Tuesday, May 27, 2014

The Poverty of Loneliness

It's Vacation Bible School week. The Chief and two thirds of the natives go every night, either as instructors or instructees. Our Vacation Bible School is staffed by volunteers, and since we have a wedding looming large and it helps in minimizing the chaos to have one person keeping the home fires burning (bad analogy for Georgia in summer, I know) I only volunteered to take refreshments one night.

So I am home, with dishes in my sink and Becky's happy parting words ringing in my ears, "Good-bye Mom! I hope you don't get lonely!!"

Ahh. So sweet of her to care for my emotional well-being in this fashion.
But I wonder why she said that.
I wonder if she gets lonely. This the child who will go off and read for hours at a time with zero human interaction...wandering alone outside, collecting seeds from flowers, sitting in a tree, or painstakingly making "leaf cards" by pinning small interesting objects to large leaves with tiny twigs, who can just sit quietly for long lengths of time with her knees to her chin, observing her own toes. I don't see her as a person given to loneliness.

Neither am I. For I am a little like her.
Or she like me.
I can hardly remember feeling lonely, though I have been before.
I like being alone. It gives me time to think. And there is no end to the interesting thoughts there are to be thunk. And issues to ponder. And projects to plan. And dreams to dream. And memories to relive. And prayers to be prayed. And books to read.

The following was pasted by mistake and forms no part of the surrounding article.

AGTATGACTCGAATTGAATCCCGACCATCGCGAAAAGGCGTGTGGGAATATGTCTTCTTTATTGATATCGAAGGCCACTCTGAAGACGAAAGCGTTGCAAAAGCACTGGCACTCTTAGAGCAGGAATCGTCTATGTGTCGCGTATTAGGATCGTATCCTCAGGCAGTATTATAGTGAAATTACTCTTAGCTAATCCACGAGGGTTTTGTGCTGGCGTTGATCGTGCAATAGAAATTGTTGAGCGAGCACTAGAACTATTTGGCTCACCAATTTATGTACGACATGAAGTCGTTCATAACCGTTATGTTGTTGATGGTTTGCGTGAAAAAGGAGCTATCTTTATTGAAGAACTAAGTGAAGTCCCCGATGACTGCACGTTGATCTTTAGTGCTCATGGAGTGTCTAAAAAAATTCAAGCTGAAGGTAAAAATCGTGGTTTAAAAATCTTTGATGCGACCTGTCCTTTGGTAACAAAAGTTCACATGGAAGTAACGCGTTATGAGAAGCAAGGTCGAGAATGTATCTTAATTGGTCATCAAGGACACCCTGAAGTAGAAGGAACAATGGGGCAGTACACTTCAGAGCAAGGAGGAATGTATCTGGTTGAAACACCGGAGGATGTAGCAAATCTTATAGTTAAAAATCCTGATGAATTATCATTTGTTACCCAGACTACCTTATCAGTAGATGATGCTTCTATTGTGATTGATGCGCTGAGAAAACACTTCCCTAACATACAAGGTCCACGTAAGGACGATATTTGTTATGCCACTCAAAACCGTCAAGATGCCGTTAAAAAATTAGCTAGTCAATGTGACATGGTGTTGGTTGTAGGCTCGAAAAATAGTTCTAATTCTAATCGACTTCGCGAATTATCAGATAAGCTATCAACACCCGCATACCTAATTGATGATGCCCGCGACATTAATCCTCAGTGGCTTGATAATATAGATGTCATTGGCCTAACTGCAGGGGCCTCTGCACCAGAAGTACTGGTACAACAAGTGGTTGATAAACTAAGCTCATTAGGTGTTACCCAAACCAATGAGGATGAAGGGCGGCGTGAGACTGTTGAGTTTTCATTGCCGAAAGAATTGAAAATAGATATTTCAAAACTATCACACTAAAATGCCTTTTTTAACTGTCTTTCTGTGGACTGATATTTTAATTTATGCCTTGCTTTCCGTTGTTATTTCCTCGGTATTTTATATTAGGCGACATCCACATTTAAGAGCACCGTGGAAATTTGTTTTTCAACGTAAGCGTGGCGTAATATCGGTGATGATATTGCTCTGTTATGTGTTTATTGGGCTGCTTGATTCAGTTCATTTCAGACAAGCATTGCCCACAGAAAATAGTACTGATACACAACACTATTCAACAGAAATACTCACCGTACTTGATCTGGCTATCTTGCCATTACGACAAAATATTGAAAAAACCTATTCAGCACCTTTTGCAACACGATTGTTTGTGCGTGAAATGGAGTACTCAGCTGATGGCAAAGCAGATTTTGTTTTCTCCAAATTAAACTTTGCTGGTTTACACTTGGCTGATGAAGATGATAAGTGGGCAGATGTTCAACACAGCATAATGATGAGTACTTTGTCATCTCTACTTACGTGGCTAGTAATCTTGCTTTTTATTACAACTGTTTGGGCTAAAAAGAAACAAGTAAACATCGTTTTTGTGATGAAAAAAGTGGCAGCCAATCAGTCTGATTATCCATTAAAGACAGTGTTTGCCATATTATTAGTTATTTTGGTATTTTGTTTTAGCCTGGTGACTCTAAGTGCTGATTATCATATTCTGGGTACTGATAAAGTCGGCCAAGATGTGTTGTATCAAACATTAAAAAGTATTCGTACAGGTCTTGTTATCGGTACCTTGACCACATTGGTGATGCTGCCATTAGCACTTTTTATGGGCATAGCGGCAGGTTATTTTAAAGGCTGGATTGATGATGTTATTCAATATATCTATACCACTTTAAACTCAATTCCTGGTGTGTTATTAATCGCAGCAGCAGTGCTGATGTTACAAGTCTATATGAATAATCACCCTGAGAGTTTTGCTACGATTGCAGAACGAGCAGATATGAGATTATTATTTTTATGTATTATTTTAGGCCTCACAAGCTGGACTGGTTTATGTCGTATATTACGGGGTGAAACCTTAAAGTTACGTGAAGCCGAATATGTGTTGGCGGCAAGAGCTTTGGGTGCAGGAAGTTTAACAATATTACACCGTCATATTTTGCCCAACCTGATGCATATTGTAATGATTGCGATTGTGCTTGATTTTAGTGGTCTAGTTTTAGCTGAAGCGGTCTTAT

There are so many nice things you can do when you are alone that do not work well when there are people around.
Most of my life is lived with people in close proximity. The wigwam is small and the natives numerous and getting bigger. And that is nice too. I love them all. I like them, too. And the happy noise and commotion of living is a joy of its own description. But it is a different brand of joy than aloneness joy, and I crave the latter if the former goes on for too long.

Jean Paul Sartre once said, "If you're lonely when you're alone, you're in bad company."
I think there is sometimes truth to that. But I think there is often more to it as well. But what? Why are some people lonely when they are alone and others not?

People speak of being lonely in a crowd. Clearly it in not solely an issue of solitude. My guess is it is not really an issue of solitude at all. It is feeling unknown or unloved. Those two factors, either together or separate, make us feel very lonely.
Vincent van Gogh once said, "A great fire burns within me, but no one stops to warm themselves at it, and passers-by only see a wisp of smoke.

You can hear the loneliness in his voice. The wistful wishing that somebody would notice. Would see. And stop. And enjoy his fire. Explore it. Find it fascinating. And pleasant. That someone would pull their chair to it for a long while. And then again, and again.

"The loneliness you feel with another person, the wrong person, is the loneliest of all." I don't know who made this observation, but it is so true. And the reason is, is because there is no knowing. No connecting. No loving. No liking.

But the connection you feel when you are with someone, even if it is just one or two someones, if it is pure and strong and good and real, that connection fills your heart always, whether you are with that person or not, whether you are in a crowd or whether you are alone. And you are not nearly as prone to loneliness, if you know you are both known and loved by someone somewhere.